Beat the Heat with Radiative Cooling

Beat the Heat with Radiative Cooling

Researchers from Japan have been working hard to keep their cool--or at least--keep their nanodevices from overheating. By adding a tiny coating of silicon dioxide to micro-sized silicon structures, they were able to show a significant increase in the rate of heat dissipated. This work may lead to smaller and cheaper electronic devices that can pack in more microcircuits.

As consumer electronics become ever more compact, while still boasting increased processing power, the need to manage waste heat from microcircuits has grown to become a major concern. Some scientific instruments and nanoscale machines require careful consideration of how localized heat will be shunted out of the device in order to prevent damage. Some cooling occurs when heat is radiated away as electromagnetic waves--similar to how the sun's power reaches the Earth through the vacuum of space. However, the rate of energy transfer can be too slow to protect the performance of sensitive and densely packed integrated electronic circuits. For the next generation of devices to be developed, novel approaches may need to be established to address this issue of heat transmission.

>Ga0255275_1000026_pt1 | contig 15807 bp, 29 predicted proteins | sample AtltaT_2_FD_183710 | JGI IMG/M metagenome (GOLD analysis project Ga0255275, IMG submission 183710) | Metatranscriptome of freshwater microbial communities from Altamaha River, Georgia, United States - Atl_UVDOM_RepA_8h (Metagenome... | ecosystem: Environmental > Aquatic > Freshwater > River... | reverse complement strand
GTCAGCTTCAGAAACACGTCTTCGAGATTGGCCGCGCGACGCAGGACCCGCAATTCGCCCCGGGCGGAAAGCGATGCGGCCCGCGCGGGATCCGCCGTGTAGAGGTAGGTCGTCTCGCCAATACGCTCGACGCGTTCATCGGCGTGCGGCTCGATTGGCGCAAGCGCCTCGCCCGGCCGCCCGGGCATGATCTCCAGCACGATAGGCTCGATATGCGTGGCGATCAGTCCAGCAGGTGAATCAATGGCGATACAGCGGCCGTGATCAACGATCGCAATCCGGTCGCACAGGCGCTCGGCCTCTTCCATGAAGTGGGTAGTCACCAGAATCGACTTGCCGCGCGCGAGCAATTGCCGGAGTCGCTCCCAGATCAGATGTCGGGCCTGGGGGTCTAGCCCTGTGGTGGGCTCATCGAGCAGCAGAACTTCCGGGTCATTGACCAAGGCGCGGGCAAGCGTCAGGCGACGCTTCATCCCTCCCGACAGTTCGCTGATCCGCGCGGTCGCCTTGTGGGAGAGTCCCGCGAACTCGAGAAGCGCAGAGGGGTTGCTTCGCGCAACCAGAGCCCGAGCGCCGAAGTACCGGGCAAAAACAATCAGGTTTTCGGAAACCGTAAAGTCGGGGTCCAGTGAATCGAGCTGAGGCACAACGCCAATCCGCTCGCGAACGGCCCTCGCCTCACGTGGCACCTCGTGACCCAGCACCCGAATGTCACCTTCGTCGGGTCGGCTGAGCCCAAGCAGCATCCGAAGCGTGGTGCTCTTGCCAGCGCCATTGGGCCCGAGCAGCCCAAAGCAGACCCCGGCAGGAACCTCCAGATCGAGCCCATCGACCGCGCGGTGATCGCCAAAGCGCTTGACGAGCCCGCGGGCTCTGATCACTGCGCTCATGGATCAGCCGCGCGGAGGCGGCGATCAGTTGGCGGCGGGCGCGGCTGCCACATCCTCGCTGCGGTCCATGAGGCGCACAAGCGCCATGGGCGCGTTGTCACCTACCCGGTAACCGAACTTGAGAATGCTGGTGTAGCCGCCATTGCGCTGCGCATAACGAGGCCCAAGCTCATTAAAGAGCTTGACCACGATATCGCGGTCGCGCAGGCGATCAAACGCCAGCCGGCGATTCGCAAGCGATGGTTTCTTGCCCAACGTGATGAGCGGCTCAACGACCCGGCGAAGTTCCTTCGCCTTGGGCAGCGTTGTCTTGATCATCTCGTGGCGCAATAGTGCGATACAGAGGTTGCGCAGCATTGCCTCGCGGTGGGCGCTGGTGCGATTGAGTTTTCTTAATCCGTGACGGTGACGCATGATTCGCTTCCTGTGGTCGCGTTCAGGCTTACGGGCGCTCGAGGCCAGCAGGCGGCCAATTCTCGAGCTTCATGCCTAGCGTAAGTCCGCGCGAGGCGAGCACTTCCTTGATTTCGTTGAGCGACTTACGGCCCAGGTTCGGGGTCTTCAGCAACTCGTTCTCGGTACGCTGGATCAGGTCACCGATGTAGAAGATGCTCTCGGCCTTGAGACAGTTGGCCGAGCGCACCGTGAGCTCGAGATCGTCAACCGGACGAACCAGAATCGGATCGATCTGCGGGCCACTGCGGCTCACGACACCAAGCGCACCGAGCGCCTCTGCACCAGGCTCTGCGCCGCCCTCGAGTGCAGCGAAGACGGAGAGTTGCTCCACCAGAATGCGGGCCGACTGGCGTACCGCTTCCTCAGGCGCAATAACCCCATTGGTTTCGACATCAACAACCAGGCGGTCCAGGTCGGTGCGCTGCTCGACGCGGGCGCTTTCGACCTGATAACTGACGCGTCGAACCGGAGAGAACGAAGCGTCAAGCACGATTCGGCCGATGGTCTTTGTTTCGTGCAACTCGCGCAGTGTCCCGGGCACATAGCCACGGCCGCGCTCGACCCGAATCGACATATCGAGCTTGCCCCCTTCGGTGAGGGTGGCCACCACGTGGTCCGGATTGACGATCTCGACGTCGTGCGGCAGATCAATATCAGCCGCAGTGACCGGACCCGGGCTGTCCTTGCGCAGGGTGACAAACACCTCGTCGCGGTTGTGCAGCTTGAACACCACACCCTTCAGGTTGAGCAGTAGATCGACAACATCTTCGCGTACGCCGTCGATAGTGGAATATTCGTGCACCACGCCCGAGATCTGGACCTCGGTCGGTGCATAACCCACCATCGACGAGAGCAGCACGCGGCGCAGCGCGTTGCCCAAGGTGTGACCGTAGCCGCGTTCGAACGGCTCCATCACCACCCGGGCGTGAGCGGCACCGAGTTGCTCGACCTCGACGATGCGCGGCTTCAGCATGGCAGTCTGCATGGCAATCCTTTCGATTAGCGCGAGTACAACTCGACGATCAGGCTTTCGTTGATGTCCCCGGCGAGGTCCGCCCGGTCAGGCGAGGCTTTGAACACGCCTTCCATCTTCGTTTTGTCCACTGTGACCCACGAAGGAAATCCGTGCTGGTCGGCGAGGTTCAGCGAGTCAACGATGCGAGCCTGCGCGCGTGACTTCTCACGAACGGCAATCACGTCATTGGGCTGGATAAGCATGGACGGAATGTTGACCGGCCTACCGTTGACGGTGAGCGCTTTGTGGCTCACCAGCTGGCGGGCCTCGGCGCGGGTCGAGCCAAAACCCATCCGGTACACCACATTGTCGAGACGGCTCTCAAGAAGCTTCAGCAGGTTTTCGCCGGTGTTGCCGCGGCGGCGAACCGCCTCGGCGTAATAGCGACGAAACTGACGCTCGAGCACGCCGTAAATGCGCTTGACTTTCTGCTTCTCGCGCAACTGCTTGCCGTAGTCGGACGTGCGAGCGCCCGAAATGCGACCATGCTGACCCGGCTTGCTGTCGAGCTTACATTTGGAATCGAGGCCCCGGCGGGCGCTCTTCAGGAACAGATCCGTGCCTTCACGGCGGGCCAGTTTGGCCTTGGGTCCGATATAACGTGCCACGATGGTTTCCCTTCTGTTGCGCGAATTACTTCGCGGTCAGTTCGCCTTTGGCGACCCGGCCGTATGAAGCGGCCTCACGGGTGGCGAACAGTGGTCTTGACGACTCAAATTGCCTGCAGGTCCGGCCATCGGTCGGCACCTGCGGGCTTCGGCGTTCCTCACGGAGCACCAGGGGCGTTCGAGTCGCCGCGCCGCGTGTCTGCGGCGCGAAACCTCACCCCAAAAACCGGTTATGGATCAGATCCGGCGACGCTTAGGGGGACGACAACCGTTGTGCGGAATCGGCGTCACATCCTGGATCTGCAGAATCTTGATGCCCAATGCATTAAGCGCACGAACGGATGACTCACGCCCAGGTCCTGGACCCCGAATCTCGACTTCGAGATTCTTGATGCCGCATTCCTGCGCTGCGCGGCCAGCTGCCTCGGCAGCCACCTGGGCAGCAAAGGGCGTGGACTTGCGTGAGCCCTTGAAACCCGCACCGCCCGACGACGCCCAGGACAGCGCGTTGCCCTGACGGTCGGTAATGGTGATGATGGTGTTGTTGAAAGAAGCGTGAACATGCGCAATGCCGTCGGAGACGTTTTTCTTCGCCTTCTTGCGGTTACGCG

In a study recently published in the journal Physical Review Letters, researchers from Institute of Industrial Science, The University of Tokyo, showed how the rate of radiative heat transfer can be doubled between two micro-scale silicon plates separated by a tiny gap. The key was using a coating of silicon dioxide that created a coupling between the thermal vibrations of the plate at the surface (called phonons) and the photons (which make up the radiation).

"We were able to show both theoretically and experimentally how electromagnetic waves were excited at the interface of the oxide layer that enhanced the rate of heat transfer," lead author of the study, Saeko Tachikawa says. The small size of the layers compared with the wavelengths of the electromagnetic energy and its attachment to the silicon plate, which carries the energy without loss, allowed the device to surpass the normal limits of heat transfer, and thus cool faster.

Because current microelectronics are already based on silicon, the findings of this research could be easily integrated into future generations of semiconductor devices. "Our work provides insight into possible heat dissipation management strategies in the semiconductor industry, along with various other related fields such as nanotech manufacturing" says senior author, Masahiro Nomura. The research also helps to establish a better fundamental understanding of how heat transfer works at the nanoscale level, since this is still an area of active research.


Read the original article on University of Tokyo.